# Relativistic correction to the enrgy spectrum of the Hydrogen atom for $l=0$

I am studying the fine structure of the hydrogen atom. The non relativistic Hamiltonian of the Hydrogen atom is given by $$\hat{H}_{\mathrm{non-rel}}=\frac{\hat{\textbf{P}}^{2}}{2m_{e}}-\frac{e^{2}}{4\pi\epsilon_{0}|\hat{\textbf{R}}|}$$ We can replace the non relativistic kinetic energy term with a first order expansion of the relativistic kinetic energy, doing so obtains the folowing the Hamiltonian \begin{align*} \hat{H}&=\frac{\hat{\textbf{P}}^{2}}{2m_{e}}-\frac{e^{2}}{4\pi\epsilon_{0}|\hat{\textbf{R}}|}-\frac{(\hat{\textbf{P}}^{2})^{2}}{8m_{e}^{3}c^{2}}\\&=\hat{H}_{\mathrm{non-rel}}+\hat{V} \end{align*} For $$\hat{V}=-\frac{(\hat{\textbf{P}}^{2})^{2}}{8m_{e}^{3}c^{2}}$$ Since the perturbation, $$\hat{V}$$, is spherically symmetric, it is possible to apply non degenerate perturbation theory to calculate the perturbed energy. In order to evaluate this perturbation I expressed the perturbation as follows $$$$\hat{V}=-\frac{1}{2m_{e}c^{2}}\left(\hat{H}_{\mathrm{non-rel}}+\frac{e^{2}}{4\pi\epsilon_{0}|\hat{\textbf{R}}|}\right)^{2}$$$$ As seen in Sakurai Modern quantum mechanics. The result is that we have a first order perturbation of $$\Delta_{nl}^{(1)}=\frac{(E_{n}^{(0)})^{2}}{2m_{e}c^{2}}\left(3-\frac{4n}{l+\frac{1}{2}}\right)$$ where $$E_{n}^{(0)}=-\frac{m_{e}}{2\hbar^{2}}\left(\frac{e^{2}}{4\pi\epsilon_{0}}\right)^{2}\frac{1}{n^{2}}$$ is the unperturbed energy. I have now read an alternative source [1], which suggests this derivation is not correct for $$l=0$$, since the operator $$(\hat{\textbf{P}}^{2})^{2}$$ is not Hermitian for $$l=0$$, however coincidentally this derivation provides the correct result for $$l=0$$. Therefore, my questions are:

1. Why would $$(\hat{\textbf{P}}^{2})^{2}$$ by non Hermitian for $$l=0$$?

2.Why does this mean that my expression $$\hat{V}=-\frac{1}{2m_{e}c^{2}}\left(\hat{H}_{\mathrm{non-rel}}+\frac{e^{2}}{4\pi\epsilon_{0}|\hat{\textbf{R}}|}\right)^{2}$$ is invalid?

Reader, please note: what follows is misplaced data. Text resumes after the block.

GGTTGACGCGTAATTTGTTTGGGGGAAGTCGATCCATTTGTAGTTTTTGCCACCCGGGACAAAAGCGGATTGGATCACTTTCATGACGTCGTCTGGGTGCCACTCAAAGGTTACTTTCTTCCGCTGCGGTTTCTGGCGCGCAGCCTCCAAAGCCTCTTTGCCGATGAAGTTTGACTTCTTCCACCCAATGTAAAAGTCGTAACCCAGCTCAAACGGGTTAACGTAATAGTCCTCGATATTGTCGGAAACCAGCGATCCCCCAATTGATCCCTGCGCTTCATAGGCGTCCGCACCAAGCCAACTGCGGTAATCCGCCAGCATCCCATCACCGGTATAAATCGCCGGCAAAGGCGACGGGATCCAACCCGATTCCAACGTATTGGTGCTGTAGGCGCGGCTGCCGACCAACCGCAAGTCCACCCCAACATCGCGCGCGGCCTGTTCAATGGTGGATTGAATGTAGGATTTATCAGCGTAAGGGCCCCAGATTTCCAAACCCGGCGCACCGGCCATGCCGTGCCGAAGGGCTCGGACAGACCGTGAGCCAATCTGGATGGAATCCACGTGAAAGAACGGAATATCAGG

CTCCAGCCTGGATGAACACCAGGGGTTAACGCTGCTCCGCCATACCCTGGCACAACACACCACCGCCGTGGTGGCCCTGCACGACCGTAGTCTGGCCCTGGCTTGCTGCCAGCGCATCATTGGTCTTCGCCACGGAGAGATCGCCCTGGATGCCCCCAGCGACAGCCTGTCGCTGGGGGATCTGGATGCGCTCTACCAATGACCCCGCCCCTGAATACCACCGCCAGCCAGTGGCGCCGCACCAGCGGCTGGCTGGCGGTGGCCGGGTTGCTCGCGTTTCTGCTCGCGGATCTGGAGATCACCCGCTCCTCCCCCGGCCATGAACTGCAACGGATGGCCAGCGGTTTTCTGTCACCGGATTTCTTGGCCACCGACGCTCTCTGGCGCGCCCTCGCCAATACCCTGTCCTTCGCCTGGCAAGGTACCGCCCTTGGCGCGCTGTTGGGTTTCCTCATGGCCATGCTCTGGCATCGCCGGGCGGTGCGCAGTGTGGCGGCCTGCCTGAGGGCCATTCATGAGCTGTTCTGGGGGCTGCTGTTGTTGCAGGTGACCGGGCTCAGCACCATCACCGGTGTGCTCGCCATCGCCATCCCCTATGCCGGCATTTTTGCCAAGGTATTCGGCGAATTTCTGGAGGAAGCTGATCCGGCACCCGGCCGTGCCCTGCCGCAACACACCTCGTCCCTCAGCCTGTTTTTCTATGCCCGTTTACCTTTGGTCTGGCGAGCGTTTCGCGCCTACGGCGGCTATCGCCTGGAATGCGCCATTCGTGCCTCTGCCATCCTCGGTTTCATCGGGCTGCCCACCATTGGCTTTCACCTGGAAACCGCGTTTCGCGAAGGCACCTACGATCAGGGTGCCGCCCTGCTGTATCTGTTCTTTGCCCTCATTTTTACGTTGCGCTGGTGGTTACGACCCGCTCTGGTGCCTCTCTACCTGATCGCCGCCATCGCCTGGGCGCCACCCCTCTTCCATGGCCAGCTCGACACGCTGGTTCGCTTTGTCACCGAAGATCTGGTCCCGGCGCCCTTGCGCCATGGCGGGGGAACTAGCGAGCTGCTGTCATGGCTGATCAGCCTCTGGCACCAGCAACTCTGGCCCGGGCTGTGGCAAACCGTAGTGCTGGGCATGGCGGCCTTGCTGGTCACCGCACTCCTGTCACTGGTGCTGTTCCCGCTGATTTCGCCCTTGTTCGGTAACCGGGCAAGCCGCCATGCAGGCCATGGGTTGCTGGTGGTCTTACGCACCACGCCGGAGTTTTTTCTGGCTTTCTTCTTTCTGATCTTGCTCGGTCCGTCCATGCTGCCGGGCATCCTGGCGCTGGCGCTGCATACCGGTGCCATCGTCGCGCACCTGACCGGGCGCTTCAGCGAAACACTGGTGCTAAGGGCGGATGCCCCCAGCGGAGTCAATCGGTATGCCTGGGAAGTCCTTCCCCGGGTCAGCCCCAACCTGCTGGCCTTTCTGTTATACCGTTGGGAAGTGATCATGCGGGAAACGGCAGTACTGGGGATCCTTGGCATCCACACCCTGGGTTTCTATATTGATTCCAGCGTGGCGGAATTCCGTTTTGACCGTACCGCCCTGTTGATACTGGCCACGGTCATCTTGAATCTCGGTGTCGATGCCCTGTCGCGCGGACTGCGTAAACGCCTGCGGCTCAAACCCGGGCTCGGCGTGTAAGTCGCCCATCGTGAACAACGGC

1. The problem is that some of the boundary terms at $$r=0$$ when trying to show self-adjointness $$\langle \psi_{n00}, p^4 \psi_{m00}\rangle = \langle p^4\psi_{n00},\psi_{m00}\rangle$$ do not disappear for the $$\ell = 0$$ hydrogen states. See this answer by ZeroTheHero for a similar issue with the mere $$p_r$$, the problem for $$p_r^4$$ is similar but more severe since it contains higher powers of $$\frac{1}{r}$$.
• In the 2nd edition of Griffiths, he says that $\hat{p}^4$ is not Hermitian for the $l=0$ states. However, in the 3rd edition, he corrects this and says that in fact he was wrong; it is Hermitian, and to show this, we are meant to use the identity$$\nabla^4(e^{-kr}) = \left(-\frac{4k^3}{r}+k^4\right)e^{-kr}+8\pi k\delta^{(3)}(\vec{r})$$. He seems to imply that it's the extra delta-function that fixes the issue, but I'm not sure. What do you think? Jan 17, 2023 at 22:49
• @march The problem is probably more subtle and related to domain issues: Since $p$ is unbounded it can only be densely defined and you need to start with the correct domain of definition for $p$ to make it self-adjoint. Then you have to apply functional calculus carefully to figure out what the domain of $p^4$ is, and I think it indeed turns out that the $\ell = 0$ states will not lie inside its domain (but would be self-adjoint). This does not mean that you can't find some way to apply $p^4$ to states outside this domain, only that you mustn't do that if you want to keep it self-adjoint. Jan 18, 2023 at 0:27
• In physics treatments that don't care about these details of functional analysis such issues show up variously as non-real eigenvalues, unexpected boundary terms or other apparent paradoxes (e.g. this one). Note that Griffiths' cure is worse than the problem: If $p^4$ produces a $\delta$-function - which is not an element of the Hilbert space $L^2$! - then $p^4$ isn't even an operator from the Hilbert space to itself anymore, let alone self-adjoint. Jan 18, 2023 at 0:27